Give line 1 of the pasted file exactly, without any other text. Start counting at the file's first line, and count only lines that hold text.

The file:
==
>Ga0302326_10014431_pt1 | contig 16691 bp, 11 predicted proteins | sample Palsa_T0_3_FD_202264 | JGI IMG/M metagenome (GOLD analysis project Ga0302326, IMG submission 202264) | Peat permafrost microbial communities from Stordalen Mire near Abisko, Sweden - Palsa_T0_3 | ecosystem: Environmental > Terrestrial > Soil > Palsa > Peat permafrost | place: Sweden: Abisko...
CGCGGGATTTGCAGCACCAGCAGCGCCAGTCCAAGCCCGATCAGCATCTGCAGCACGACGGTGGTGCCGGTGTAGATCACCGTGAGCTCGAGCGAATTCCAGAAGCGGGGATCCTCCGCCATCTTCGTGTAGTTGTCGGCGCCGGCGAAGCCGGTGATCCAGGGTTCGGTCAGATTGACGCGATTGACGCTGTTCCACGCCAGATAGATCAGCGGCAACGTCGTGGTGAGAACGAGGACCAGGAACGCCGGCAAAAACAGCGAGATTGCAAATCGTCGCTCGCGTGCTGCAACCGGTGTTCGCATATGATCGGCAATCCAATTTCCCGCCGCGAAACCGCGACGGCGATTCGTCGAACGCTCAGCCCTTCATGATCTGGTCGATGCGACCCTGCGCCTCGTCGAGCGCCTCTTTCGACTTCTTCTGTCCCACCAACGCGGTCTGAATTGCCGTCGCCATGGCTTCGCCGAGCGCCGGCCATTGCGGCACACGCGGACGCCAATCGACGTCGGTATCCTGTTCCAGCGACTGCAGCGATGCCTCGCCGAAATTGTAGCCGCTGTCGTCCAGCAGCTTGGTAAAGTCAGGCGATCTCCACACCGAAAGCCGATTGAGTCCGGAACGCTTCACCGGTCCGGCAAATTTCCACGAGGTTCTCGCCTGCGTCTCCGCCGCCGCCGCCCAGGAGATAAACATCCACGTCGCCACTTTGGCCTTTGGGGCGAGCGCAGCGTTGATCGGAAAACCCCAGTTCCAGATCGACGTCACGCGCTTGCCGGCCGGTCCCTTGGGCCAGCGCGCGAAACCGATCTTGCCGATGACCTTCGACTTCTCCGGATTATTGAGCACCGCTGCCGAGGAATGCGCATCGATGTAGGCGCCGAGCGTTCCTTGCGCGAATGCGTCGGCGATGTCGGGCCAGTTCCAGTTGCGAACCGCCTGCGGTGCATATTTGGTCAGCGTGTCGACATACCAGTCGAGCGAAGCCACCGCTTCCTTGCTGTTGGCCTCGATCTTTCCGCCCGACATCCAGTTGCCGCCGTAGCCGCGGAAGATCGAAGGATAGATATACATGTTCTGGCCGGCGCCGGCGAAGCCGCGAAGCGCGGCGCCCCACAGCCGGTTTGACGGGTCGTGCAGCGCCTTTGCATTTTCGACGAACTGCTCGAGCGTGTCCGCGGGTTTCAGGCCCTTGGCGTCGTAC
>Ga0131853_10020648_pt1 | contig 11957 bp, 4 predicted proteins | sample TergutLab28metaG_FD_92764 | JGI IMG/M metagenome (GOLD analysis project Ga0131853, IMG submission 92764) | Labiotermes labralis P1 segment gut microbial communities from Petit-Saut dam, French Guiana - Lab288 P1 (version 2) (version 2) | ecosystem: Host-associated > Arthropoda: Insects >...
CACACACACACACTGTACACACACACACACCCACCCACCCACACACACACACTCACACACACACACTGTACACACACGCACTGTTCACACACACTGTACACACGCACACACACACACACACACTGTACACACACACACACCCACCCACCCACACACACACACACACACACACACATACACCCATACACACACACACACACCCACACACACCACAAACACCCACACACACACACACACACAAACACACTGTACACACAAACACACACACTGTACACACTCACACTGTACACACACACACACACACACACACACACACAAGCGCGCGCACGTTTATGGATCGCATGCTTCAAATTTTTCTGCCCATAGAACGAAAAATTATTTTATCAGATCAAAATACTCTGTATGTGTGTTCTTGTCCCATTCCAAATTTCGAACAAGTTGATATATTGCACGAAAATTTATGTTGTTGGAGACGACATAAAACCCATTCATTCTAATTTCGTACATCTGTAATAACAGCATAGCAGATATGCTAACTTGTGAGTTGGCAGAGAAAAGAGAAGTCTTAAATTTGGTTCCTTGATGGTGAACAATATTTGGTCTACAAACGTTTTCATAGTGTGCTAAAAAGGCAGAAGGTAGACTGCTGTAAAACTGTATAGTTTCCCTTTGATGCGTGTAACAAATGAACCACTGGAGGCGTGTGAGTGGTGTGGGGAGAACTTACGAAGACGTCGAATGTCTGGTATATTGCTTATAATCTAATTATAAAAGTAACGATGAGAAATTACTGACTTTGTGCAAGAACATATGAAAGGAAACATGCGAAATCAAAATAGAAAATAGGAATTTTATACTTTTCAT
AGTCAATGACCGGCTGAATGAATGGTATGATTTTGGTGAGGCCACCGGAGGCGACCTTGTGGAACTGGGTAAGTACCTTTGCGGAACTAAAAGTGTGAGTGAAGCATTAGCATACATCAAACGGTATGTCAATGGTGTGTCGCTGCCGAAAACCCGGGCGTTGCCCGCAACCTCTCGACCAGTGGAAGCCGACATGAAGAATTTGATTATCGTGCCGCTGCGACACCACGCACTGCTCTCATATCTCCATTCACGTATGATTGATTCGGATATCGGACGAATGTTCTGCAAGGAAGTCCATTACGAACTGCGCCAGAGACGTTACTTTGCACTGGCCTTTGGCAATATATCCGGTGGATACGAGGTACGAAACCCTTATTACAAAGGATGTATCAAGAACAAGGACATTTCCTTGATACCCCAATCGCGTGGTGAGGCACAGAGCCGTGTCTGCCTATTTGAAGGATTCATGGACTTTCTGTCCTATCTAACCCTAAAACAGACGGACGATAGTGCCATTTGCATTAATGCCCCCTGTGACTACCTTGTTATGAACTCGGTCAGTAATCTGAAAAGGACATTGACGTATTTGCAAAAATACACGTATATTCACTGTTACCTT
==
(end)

>Ga0302326_10014431_pt1 | contig 16691 bp, 11 predicted proteins | sample Palsa_T0_3_FD_202264 | JGI IMG/M metagenome (GOLD analysis project Ga0302326, IMG submission 202264) | Peat permafrost microbial communities from Stordalen Mire near Abisko, Sweden - Palsa_T0_3 | ecosystem: Environmental > Terrestrial > Soil > Palsa > Peat permafrost | place: Sweden: Abisko...